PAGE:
Of all the themes and subjects on which Escher had thrown himself during his career, the one he was most drawn to was the regular division of the plane. He has done countless experiments to examine the many ways in which a plane could be filled with patterns of geometric shapes. In this proces, and this embodies Eschers great strength, he managed to bend these geometric shapes into recognisable forms. Crudely at first but as he got more skillful at it, the fishes, birds, lizards, beetles, butterflies, horses and other animals and shapes kept getting more refined. The drawings were a form of research but he also drew ideas from them for new work or for commercial assignments. In January 1962 he made four drawings, two of them we show here, of which he immediately knew what he wanted to use them for.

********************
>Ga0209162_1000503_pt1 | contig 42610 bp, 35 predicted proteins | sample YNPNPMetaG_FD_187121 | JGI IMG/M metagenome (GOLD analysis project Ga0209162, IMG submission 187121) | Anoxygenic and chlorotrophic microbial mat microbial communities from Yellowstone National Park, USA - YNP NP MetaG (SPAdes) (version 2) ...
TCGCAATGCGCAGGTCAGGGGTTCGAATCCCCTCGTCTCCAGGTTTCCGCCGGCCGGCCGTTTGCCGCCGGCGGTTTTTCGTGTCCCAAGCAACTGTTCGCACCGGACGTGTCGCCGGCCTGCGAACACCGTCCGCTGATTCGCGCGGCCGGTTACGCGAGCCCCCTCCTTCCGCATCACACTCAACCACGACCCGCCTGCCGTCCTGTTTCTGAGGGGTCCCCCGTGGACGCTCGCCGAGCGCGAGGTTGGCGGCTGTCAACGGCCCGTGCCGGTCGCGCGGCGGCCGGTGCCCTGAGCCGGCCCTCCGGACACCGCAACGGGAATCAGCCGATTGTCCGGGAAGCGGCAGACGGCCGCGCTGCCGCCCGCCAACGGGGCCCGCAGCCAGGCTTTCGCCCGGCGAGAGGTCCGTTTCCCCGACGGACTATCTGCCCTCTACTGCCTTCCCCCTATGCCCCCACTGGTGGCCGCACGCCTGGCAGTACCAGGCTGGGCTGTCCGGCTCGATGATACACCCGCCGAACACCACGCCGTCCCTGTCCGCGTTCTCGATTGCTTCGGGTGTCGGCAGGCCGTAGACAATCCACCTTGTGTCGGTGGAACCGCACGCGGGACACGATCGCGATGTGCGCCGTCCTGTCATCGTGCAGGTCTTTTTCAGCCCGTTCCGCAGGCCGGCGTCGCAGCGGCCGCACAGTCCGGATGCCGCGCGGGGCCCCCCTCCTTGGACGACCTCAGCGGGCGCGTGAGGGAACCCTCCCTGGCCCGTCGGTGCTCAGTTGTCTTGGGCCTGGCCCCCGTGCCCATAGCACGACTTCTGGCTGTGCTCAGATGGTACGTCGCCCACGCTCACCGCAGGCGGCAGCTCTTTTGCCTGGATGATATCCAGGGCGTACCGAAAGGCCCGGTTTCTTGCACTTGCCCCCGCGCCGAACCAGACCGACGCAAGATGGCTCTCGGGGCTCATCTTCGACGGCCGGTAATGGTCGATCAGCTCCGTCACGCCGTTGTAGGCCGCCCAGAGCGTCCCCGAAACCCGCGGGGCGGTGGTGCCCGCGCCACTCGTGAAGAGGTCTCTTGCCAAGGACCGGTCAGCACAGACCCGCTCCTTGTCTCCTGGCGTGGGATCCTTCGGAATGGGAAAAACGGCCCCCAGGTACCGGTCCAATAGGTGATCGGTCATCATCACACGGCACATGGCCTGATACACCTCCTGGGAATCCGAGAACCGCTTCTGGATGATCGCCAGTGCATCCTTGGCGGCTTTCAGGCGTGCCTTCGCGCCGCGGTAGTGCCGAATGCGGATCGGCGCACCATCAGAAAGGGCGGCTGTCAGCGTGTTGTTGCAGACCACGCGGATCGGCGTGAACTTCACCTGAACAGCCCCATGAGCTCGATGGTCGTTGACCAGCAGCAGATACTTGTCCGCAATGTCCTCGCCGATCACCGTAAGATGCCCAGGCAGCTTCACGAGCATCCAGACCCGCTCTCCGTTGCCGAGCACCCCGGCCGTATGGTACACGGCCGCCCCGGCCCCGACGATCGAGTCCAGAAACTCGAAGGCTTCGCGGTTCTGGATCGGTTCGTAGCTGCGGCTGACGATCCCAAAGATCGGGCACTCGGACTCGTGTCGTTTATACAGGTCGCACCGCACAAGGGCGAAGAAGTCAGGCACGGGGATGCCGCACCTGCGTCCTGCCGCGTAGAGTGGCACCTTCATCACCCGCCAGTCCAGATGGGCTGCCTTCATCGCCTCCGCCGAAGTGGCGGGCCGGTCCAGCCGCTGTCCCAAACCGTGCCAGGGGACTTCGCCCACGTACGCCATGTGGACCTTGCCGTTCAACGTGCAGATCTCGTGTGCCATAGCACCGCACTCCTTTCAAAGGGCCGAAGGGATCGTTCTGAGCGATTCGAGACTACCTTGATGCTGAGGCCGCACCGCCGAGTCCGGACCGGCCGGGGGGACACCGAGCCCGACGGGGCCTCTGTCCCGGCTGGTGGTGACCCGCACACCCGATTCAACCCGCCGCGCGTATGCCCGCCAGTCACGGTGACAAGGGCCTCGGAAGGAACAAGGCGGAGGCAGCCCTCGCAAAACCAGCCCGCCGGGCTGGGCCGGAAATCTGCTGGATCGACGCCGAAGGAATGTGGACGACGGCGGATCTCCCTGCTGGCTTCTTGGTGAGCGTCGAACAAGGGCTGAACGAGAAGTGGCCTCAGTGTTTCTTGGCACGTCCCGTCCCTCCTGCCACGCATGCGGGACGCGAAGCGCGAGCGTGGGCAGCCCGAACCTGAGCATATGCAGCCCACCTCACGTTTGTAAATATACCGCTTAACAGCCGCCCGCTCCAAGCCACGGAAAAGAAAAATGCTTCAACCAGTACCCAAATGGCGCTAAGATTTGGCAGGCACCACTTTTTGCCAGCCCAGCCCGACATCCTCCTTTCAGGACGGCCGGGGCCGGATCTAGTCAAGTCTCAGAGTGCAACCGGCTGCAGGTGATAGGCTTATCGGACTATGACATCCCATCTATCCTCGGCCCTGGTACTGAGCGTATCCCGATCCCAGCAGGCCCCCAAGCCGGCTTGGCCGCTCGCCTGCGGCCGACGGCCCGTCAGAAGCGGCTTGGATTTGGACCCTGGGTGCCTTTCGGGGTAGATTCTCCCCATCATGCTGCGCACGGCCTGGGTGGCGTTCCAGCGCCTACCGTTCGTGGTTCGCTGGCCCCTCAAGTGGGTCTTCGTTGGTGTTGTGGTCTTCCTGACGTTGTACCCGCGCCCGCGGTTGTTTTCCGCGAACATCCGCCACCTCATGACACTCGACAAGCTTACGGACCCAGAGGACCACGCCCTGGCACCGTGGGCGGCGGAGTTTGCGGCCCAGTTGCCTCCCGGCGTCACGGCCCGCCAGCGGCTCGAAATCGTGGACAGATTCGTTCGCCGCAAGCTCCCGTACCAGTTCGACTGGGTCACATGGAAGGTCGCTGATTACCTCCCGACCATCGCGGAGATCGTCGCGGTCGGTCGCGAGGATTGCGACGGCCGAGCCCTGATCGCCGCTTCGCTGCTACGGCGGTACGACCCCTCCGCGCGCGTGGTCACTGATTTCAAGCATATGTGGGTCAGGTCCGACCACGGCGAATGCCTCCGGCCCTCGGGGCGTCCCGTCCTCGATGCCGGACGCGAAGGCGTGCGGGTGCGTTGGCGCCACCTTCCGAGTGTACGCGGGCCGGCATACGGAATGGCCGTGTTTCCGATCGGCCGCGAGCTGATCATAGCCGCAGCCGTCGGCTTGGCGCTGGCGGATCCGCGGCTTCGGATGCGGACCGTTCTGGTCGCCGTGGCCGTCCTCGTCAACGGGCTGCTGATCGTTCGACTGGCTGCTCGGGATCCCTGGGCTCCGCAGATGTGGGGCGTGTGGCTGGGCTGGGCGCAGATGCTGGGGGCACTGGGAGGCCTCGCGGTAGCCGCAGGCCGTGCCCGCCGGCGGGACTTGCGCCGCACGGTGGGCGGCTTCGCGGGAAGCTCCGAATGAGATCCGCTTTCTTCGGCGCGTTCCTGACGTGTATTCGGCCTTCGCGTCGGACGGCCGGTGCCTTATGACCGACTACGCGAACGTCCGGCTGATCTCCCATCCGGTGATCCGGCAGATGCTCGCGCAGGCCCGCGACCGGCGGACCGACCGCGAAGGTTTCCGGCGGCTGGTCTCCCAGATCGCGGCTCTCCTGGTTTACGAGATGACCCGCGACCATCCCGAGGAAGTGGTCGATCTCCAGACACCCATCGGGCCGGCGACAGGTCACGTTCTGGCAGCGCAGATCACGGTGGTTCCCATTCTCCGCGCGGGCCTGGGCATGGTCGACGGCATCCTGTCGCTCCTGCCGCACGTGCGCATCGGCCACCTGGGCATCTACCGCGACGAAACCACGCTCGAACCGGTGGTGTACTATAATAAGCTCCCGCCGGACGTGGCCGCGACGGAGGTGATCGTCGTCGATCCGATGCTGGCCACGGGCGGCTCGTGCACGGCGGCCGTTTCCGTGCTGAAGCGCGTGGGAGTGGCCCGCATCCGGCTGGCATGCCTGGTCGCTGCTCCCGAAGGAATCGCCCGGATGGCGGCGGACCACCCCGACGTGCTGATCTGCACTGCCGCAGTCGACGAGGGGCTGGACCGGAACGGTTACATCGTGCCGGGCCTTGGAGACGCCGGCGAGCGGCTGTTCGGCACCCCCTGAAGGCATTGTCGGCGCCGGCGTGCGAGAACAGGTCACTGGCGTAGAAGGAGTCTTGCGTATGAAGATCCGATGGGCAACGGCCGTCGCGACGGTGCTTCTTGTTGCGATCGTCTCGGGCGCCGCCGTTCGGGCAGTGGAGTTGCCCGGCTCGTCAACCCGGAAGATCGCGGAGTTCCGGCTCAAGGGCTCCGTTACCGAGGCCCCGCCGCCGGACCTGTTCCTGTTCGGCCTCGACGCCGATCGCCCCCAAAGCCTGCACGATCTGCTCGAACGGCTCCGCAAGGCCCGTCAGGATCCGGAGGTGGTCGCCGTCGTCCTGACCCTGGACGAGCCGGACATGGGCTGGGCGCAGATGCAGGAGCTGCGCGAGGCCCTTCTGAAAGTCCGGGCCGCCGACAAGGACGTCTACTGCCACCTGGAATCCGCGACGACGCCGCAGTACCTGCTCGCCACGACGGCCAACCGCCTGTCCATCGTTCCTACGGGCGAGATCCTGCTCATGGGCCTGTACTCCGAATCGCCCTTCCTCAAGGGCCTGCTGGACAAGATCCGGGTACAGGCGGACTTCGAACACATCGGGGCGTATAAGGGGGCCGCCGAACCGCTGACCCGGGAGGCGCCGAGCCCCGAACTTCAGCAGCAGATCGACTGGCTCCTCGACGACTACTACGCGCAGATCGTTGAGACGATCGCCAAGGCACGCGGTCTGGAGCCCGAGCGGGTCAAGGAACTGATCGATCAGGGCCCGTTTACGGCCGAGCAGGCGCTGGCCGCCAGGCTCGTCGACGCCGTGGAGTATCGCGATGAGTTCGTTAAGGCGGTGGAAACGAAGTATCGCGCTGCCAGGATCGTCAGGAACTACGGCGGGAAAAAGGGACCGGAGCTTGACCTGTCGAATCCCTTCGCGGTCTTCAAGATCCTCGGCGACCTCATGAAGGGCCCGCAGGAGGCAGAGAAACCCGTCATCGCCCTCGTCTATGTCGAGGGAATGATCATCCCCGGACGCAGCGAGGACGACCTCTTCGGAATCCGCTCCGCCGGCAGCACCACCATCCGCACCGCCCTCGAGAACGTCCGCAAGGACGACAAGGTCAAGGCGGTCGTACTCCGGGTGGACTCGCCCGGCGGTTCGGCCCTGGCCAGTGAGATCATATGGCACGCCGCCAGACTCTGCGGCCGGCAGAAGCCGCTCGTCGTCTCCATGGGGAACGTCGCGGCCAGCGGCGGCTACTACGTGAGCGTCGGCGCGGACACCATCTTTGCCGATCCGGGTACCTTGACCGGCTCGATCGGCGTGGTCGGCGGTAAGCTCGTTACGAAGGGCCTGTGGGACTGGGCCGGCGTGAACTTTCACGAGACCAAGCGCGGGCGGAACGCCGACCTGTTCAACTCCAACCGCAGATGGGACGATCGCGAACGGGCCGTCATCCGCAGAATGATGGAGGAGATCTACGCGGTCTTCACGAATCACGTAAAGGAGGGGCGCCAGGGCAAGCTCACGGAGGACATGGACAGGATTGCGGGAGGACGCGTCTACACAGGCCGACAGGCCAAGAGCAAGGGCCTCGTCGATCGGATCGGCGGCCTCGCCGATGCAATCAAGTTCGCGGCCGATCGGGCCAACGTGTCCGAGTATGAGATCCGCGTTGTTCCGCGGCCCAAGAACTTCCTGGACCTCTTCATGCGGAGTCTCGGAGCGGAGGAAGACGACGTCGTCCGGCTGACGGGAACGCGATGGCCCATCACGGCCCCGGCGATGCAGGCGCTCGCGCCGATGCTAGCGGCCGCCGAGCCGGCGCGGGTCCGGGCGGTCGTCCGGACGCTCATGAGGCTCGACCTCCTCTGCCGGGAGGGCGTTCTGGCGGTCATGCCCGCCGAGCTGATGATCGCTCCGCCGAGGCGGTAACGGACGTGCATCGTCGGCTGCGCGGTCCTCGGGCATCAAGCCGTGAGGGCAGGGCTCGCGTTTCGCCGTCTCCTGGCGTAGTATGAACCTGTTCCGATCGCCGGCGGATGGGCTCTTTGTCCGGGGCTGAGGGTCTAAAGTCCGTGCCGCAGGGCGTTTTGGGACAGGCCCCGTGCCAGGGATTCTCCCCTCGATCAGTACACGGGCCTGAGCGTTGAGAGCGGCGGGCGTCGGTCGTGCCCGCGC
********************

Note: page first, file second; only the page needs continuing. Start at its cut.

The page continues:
The liberation of May 1945 was liberating for all Dutch people who suffered under five years of Nazi reign. The euphoria was enormous, also with Maurits Escher. Completely opposed to his reserved nature, he was cheering aloud on the 'Brink' on May 7 where thousands of citizens of his residence Baarn had gathered. The liberation was the start of a huge catch-up race, starving as he and Jetta were after years without art, going out and enjoying good food. At first, working wasn't easy.